If it is just one channel that needs to be scaled/offset, or all channels need to be scaled/offset by the same amount, simply use the Range page of a Math CHOP.
Otherwise, a good way of scaling/offsetting a group of channels is to use a Constant CHOP to hold the scale values for all these channels, and another Constant CHOP to hold the offsets (lower limit) for the channels.
Then you can use a Math CHOP to scale (multiply two inputs, the Midi In CHOP and the Constant CHOP containing scales). You can use another Math CHOP to offset (add two inputs, the prior Math CHOP and the Constant CHOP containing offsets).
The MIDI channels eventually get mapped to channel names. They can be mapped using a Rename CHOP. Better yet, you can name the channels of the Constant CHOPs as the desired channel names. If they are the first input of the Math CHOP, the result will take on the names of the Constant CHOPs' channels.
See the inputs CHOPnet of the demo in $HD/CHOPs/WeirdGuy for an example of the use of Constant and Math CHOPs to scale, offset and rename channels.
Lags or Filters on MIDI Data
To generate channels in realtime that are lagging, you need a second or more of the most recent MIDI data. You can use a Trim CHOP with an Absolute Value range of $T-1 to $T, then pass it to a Lag CHOP and adjust the Lag parameters. Use the "Cook to Current Frame" options.
See the input CHOPnet of the WeirdGuy demo for an example of trimming and lagging channels being recorded.
Sliders Control Blends
MIDI slider boxes are often used to mix other pre-animated things in realtime. The MIDI CHOP can be attached to a Blend CHOP and used as the weighting factors.
Using MIDI to Assist Keyframe Animation
This is a technique to edit keyframes from normal TouchDesigner channels, such as position and rotation channels of objects. Instead of selecting channels and editing values using the mouse, one channel at a time, you can use an input device like a MIDI slider box or a Puppetworks device to jump between different animation frames and easily edit multiple channel values with the sliders.
Start, Stop, Continue Playing in TouchDesigner
If your MIDI device that feeds your workstation is capable of outputting MIDI Start, Stop and Continue messages, TouchDesigner will start at the current start frame, stop at the current frame, and continue from the current frame, respectively.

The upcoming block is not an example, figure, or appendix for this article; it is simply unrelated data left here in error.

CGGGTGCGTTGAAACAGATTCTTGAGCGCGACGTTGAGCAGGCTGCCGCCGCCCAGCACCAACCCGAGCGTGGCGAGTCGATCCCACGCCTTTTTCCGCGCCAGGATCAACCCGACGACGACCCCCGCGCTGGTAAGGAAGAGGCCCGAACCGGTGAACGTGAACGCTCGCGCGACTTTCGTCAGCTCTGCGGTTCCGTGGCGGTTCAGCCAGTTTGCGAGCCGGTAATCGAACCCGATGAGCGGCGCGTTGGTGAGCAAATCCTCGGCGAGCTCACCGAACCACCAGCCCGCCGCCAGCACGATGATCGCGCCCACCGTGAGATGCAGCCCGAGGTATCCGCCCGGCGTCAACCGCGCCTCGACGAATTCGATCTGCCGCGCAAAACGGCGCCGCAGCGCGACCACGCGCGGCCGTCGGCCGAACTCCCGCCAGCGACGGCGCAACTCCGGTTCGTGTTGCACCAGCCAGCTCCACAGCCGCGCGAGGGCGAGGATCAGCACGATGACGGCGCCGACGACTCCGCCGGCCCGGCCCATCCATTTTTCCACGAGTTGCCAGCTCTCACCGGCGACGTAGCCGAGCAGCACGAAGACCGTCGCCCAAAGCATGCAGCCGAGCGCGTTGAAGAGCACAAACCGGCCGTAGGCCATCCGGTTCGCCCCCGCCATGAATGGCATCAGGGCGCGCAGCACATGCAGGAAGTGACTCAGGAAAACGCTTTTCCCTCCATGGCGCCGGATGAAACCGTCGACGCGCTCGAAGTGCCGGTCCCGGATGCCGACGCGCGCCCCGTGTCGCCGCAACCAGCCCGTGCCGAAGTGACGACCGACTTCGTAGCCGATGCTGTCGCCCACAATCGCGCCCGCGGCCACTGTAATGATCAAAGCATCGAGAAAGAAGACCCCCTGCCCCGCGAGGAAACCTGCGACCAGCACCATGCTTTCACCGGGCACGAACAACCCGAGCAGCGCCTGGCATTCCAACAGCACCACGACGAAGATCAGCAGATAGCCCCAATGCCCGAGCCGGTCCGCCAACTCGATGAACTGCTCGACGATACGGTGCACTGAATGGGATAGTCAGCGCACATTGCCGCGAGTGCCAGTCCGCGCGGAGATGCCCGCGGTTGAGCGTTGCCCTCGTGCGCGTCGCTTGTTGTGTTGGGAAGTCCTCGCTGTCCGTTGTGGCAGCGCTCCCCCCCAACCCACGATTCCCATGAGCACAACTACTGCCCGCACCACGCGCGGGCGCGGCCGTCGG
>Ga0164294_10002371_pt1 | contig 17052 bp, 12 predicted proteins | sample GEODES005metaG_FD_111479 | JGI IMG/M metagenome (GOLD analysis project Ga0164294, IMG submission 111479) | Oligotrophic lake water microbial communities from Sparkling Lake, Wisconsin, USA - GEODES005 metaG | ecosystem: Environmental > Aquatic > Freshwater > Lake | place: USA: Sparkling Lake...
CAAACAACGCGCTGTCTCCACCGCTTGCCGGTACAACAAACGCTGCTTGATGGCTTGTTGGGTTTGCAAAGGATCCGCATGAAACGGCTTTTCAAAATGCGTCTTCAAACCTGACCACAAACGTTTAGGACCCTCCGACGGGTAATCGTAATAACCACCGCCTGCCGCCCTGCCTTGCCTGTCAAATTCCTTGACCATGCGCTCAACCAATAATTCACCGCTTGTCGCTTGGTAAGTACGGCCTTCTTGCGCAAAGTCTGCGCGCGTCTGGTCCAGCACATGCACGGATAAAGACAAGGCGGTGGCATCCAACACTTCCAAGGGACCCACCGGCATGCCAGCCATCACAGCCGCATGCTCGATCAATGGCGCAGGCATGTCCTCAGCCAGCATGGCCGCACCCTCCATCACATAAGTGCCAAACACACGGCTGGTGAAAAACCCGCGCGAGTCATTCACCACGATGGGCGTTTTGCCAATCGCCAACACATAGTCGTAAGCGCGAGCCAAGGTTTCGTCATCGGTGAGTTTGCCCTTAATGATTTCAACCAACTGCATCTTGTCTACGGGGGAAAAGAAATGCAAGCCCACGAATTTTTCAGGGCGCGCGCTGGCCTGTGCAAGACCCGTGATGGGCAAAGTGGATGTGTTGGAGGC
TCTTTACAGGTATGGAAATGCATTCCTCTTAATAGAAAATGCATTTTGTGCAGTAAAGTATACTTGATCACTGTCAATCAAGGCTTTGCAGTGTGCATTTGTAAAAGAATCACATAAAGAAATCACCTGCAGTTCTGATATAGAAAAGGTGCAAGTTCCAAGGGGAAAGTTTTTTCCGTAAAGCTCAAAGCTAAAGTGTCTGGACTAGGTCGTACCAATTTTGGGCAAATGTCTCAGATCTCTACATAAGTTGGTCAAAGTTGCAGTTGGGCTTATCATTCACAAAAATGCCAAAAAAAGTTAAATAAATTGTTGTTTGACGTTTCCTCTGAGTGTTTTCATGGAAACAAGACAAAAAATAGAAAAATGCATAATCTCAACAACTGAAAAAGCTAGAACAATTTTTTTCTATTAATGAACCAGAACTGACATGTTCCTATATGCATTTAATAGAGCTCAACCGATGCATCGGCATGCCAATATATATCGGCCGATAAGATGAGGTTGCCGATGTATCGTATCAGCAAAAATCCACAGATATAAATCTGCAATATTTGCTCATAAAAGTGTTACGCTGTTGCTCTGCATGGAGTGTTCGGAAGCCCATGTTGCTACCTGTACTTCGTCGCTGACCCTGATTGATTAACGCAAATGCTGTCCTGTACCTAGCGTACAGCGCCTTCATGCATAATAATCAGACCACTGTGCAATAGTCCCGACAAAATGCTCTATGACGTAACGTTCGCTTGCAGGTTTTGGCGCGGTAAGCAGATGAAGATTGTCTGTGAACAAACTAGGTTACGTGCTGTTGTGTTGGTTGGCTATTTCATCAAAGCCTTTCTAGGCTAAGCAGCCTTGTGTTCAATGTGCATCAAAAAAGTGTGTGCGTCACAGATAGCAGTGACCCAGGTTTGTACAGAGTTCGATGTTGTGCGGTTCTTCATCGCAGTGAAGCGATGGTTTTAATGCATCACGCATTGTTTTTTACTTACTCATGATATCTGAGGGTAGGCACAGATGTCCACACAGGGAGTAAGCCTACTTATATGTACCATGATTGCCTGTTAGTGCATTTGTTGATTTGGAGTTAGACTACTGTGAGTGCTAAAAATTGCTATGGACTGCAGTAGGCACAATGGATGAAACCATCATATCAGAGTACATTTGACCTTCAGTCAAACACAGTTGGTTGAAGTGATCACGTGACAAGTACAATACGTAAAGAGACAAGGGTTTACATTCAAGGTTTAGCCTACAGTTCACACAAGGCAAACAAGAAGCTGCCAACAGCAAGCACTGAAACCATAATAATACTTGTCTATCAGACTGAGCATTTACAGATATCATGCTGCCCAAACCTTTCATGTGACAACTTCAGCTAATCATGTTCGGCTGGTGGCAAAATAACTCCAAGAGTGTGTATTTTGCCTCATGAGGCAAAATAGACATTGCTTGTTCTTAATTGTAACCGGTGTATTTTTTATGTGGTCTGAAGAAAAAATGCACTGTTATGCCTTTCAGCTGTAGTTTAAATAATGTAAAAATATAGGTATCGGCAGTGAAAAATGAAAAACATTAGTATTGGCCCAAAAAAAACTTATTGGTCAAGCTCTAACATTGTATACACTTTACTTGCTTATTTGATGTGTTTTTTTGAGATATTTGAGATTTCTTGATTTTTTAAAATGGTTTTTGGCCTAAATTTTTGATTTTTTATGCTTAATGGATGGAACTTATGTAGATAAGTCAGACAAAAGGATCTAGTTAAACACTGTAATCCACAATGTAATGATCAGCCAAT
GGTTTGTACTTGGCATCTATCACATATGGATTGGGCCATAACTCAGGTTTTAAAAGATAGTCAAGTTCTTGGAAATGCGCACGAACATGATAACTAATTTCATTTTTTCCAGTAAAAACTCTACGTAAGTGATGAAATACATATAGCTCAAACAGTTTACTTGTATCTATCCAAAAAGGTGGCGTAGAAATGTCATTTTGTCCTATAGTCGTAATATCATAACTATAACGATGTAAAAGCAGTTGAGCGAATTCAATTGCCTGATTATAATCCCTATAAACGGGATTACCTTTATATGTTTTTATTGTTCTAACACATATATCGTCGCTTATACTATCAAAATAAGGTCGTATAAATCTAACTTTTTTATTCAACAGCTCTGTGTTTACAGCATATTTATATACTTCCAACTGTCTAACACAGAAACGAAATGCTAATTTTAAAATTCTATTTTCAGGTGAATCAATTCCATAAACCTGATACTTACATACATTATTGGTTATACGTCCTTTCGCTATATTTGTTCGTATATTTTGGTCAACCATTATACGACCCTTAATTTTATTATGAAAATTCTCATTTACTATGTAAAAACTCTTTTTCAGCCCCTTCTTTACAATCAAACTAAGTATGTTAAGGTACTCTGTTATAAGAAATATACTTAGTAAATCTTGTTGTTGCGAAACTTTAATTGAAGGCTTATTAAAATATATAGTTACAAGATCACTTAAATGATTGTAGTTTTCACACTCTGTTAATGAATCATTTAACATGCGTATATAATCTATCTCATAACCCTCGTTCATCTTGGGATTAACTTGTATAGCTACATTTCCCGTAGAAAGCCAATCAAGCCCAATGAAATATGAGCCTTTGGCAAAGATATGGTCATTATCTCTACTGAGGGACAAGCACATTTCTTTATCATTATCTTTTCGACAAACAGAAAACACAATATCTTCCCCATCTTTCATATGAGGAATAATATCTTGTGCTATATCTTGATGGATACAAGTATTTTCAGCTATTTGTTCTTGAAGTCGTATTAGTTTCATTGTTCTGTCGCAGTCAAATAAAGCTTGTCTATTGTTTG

Ticks, Beats and Bars
If your MIDI device that feeds your worksation is capable of outputting clock ticks and optionally Bar Messages, then you can use MIDI to make animations cycle with the music.
The Timer Ramp Name parameter of the Midi In CHOP creates a ramp that starts at 0 at the start of a musical beat, and increases to 1 at the end of a musical beat. (It uses MIDI timer pulses.)
The Bar Ramp Name parameter of the Midi In CHOP creates a ramp that starts at 0 at the start of a musical bar, and increases to 1 at the end of a musical bar. (It uses a MIDI sysex code defined by the Bar Message, followed by a MIDI timer pulse.)
MIDI Device Manufacturers
There are a number of MIDI devices that are suitable for TouchDesigner. Naturally they all have their pros and cons. Cons frequently include the poor resolution of devices... MIDI controllers usually output integers from 0 to 127.
Any MIDI hardware like slider devices are good for setting things up, but because the sliders cannot be forced to a previous state, they become less useful to edit existing slider settings in a CHOP. However the Constant CHOP allows the editing of slider-data using relative motion of the sliders.
General Transducer Devices
[www.infusionsystems.com Infusion Systems] make I-Cube, a set of transducers and output devices that are configurable as parts.
TouchDesigner can be used with virtually any MIDI keyboard to receive note events, pitch bend, velocity and aftertouch. TouchDesigner can also be used with MIDI sequencers.
TouchDesigner's original built-in Command scripting language prior to .
An which operate on (a series of numbers) which are used for animation, audio, mathematics, simulation, logic, UI construction, and many other applications.
A parameter in most CHOPs that restricts which channels of that CHOP will be affected. Normally all channels of a CHOP are affected by the operator.
The term "Frame" is used (1) in the , (2) as a time-unit in CHOPs, (3) as a time-unit in TOPs, and (4) with movies images which are read and created with TOPs.
To re-compute the output data of the . An operator cooks when (1) its inputs change, (2) its change, (3) when the timeline moves forward in some cases, or (4) commands are run on the node. When the operator is a , it also cooks when a user interacts with it. When an operator cooks, it usually causes operators connected to its output to re-cook. When TouchDesigner draws the screen, it re-cooks all the necessary operators in all , contributing to a frame's total "cook time".
A frame within the which holds a channel value, slope, acceleration and interpolation type, used to determine the values of the channel which are not keyframes.